The inspiration for this steampunk Wacom stylus was born out of two events that coincided a few years ago. One was the fact that every so often I need to upgrade my equipment to support new software and features. The other was a chance find of an antique lap desk at the local swap shop (technically, the dump) around the time my Intuos 2 became a dust gatherer. I hate getting rid of graphics stuff like this so “What to do with it?” was top of mind.

A lap desk is a throwback to a Victorian era travel necessity for any well connected globe trotter that needs to keep up with correspondence. Perhaps a lap desk could be considered the laptop of the 1800’s. It certainly makes sense based on name and function. The surface layout of a Wacom tablet (especially an Intuos 2) is remarkably similar to the divide between the richly veneered wood and felt on the business surface of a lap desk. There are also cool compartments that come along with a lap desk design that can serve as storage space for a stylus and those tiny tips that are easy to lose. Although in disrepair, I didn’t want to cannibalize the lap desk for parts since it was nearly intact and a little on the small side. Instead I began a slow and methodical process of selectively collecting objects and materials I could use and re-manufacture into like components.

I worked first on the stylus (unmodified original shown on the right) knowing that this would be the most intricate work. Must-have materials in any good Steampunk creation are always brass, wood, and leather.  This led me to work out a design for the stylus based off of airbrush, fountain pen, and clock parts which I had lying around. The stylus has three controls other than the tip. The rocking button in the middle of the stylus looks like a single slim button, but once one gets into the guts of the stylus it is clear that the button design triggers two independent toggles on the internal circuit board. The third control is the digital eraser on the rear of the stylus.

Most airbrushes use a rocking lever assembly, which is why I chose to mount a trigger assembly from an old Passche airbrush on top of the original lever. See my Custom AB post for comparison with the image above. This actually works better for me because the trigger puts my finger in a relaxed position above the stylus on a single pivoting button instead of an elongated fulcrum/button I have to drag my finger across to toggle internal buttons at both its opposite ends.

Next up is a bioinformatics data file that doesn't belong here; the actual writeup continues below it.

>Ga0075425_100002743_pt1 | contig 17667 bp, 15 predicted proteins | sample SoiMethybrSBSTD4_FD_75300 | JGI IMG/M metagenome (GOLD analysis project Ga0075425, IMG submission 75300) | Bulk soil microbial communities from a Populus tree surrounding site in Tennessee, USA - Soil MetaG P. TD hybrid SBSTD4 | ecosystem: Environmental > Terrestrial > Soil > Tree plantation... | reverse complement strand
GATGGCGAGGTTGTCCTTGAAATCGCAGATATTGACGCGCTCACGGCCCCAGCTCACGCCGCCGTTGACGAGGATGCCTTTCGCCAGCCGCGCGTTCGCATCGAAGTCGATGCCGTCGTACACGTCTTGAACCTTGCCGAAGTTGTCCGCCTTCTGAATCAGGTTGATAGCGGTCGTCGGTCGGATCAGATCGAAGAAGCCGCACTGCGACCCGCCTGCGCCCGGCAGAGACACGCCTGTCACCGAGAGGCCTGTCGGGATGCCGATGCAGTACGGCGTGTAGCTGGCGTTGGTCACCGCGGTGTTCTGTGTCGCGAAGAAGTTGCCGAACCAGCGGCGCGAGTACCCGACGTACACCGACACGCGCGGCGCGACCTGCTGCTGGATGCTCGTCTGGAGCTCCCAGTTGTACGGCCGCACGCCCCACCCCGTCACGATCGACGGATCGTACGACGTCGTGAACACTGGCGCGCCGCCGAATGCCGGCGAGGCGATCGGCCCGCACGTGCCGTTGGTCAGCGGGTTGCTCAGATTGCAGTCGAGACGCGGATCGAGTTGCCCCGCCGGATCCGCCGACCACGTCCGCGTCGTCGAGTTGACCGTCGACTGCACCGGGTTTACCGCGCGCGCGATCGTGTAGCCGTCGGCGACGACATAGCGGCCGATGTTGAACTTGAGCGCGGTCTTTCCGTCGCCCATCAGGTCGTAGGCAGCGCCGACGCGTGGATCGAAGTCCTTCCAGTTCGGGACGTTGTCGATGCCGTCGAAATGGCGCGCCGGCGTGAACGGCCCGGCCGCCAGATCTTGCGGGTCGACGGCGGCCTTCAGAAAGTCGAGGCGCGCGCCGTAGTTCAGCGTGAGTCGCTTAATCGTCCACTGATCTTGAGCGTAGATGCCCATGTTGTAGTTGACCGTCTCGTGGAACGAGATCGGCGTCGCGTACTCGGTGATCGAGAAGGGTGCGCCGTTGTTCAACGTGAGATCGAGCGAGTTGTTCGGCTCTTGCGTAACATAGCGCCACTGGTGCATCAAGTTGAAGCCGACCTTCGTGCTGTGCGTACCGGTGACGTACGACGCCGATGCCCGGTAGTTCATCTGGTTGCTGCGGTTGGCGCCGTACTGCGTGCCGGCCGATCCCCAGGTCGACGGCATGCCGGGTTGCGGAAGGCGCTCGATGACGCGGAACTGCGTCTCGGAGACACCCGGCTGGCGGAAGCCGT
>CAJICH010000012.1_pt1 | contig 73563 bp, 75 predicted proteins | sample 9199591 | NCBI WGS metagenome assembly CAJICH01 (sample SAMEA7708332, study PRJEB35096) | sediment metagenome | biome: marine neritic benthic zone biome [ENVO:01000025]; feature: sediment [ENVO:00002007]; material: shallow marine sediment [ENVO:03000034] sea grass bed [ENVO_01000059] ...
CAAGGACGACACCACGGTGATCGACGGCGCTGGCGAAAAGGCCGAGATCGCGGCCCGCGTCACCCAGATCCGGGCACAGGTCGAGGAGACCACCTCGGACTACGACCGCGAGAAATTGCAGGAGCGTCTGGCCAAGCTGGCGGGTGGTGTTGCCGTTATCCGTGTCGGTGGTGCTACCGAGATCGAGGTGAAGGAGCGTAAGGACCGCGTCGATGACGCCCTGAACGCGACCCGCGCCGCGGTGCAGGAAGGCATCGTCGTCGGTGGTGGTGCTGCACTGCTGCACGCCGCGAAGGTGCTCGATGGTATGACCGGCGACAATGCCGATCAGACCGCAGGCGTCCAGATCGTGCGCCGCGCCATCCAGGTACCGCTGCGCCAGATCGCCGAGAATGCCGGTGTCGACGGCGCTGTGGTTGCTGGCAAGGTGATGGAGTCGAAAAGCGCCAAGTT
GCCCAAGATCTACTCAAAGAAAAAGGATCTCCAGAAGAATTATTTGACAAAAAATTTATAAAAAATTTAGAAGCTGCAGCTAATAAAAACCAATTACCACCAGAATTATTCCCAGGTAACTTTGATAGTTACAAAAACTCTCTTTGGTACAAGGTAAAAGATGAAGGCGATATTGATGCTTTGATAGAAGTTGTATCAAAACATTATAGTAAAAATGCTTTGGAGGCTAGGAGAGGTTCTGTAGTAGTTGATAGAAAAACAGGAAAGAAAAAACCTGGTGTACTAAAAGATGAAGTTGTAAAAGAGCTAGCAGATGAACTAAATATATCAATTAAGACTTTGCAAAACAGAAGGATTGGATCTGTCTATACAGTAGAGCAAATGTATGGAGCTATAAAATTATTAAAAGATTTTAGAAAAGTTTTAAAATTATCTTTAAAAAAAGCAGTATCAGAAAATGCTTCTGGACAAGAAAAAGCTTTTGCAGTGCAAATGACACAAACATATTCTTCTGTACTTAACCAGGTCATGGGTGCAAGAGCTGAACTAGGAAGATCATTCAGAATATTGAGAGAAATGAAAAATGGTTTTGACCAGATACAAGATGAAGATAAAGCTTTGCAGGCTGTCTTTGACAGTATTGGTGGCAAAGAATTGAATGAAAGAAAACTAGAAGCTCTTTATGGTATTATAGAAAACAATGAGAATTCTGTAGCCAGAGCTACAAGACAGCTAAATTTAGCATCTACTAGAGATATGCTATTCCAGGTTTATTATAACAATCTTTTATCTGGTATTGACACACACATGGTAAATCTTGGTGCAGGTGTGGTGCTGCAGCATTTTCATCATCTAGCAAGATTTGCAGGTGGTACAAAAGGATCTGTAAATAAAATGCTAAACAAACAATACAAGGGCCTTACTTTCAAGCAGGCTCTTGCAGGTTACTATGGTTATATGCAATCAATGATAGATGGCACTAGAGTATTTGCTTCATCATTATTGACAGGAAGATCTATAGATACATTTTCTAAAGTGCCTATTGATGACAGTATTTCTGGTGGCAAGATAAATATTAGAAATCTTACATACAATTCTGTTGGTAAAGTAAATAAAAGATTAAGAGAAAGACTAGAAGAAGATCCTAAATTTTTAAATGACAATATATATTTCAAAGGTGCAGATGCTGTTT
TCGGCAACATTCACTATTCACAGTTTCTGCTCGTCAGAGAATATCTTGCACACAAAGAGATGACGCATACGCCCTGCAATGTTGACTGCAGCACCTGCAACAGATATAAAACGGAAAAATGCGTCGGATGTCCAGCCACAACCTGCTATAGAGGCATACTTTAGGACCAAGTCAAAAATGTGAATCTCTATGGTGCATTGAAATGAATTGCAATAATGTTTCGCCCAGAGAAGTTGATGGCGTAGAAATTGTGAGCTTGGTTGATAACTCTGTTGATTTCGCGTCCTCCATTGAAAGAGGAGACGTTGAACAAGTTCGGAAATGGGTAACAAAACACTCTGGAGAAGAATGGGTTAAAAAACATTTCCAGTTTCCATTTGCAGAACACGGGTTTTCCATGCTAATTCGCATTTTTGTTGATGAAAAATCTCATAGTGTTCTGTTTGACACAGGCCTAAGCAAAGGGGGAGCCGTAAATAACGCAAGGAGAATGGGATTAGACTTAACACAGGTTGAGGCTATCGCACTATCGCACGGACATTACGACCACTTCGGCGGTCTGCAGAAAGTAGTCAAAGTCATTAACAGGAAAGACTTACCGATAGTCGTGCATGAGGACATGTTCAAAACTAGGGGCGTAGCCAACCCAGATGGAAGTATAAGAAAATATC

It turns out that any type of metal covering the front of the stylus interferes with signal reception, so I covered the front of the stylus body with a strip of leather from an old wallet interior. Behind that I used permanent black ink to mask the original color of the light gray plastic. I was able to use a gilding process at the tip using 24 carat gold leaf without any signal compromise. The assembly required precise cutting of the stylus body, leather, and brass tubing, plus the manufacture of a brass strip to cover the rocking button.

At the opposite end of the stylus I sacrificed eraser functionality for a bit of decorative metallic flair. The decoration at the end of the stylus is a gold plated band from a 1930’s fountain pen and a finial from a Schatz German table clock. The parts were merged together with threaded brass parts and some foil tape to help non-threaded parts like the pen ring fit snugly over the other brass parts. This one detail makes the design LOOK Victorian.

Stay tuned for Part 2 of this post, where I will discuss the process I went through in finding and assembling recycled wooden, brass, and glass parts for the tablet’s body and drawing surface.

 

 

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